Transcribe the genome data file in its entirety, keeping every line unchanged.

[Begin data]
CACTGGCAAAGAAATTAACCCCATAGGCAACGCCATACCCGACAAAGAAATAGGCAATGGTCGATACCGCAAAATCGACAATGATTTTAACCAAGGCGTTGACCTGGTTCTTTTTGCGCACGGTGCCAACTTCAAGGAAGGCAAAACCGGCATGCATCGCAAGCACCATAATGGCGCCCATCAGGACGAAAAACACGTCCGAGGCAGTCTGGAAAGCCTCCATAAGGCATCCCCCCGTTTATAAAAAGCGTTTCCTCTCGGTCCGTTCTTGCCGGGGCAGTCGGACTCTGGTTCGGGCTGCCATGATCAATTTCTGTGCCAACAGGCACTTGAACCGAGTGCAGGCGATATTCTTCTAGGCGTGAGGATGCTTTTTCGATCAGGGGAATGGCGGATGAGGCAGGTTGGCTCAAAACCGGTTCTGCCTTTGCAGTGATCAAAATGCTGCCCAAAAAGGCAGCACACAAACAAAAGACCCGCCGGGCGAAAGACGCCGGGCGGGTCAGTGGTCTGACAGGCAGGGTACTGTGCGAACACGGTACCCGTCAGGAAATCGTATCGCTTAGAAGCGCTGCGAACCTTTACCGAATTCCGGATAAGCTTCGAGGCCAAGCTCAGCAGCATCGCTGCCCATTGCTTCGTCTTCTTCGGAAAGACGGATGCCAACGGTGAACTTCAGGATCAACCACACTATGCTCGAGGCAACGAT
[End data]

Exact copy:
CACTGGCAAAGAAATTAACCCCATAGGCAACGCCATACCCGACAAAGAAATAGGCAATGGTCGATACCGCAAAATCGACAATGATTTTAACCAAGGCGTTGACCTGGTTCTTTTTGCGCACGGTGCCAACTTCAAGGAAGGCAAAACCGGCATGCATCGCAAGCACCATAATGGCGCCCATCAGGACGAAAAACACGTCCGAGGCAGTCTGGAAAGCCTCCATAAGGCATCCCCCCGTTTATAAAAAGCGTTTCCTCTCGGTCCGTTCTTGCCGGGGCAGTCGGACTCTGGTTCGGGCTGCCATGATCAATTTCTGTGCCAACAGGCACTTGAACCGAGTGCAGGCGATATTCTTCTAGGCGTGAGGATGCTTTTTCGATCAGGGGAATGGCGGATGAGGCAGGTTGGCTCAAAACCGGTTCTGCCTTTGCAGTGATCAAAATGCTGCCCAAAAAGGCAGCACACAAACAAAAGACCCGCCGGGCGAAAGACGCCGGGCGGGTCAGTGGTCTGACAGGCAGGGTACTGTGCGAACACGGTACCCGTCAGGAAATCGTATCGCTTAGAAGCGCTGCGAACCTTTACCGAATTCCGGATAAGCTTCGAGGCCAAGCTCAGCAGCATCGCTGCCCATTGCTTCGTCTTCTTCGGAAAGACGGATGCCAACGGTGAACTTCAGGATCAACCACACTATGCTCGAGGCAACGAT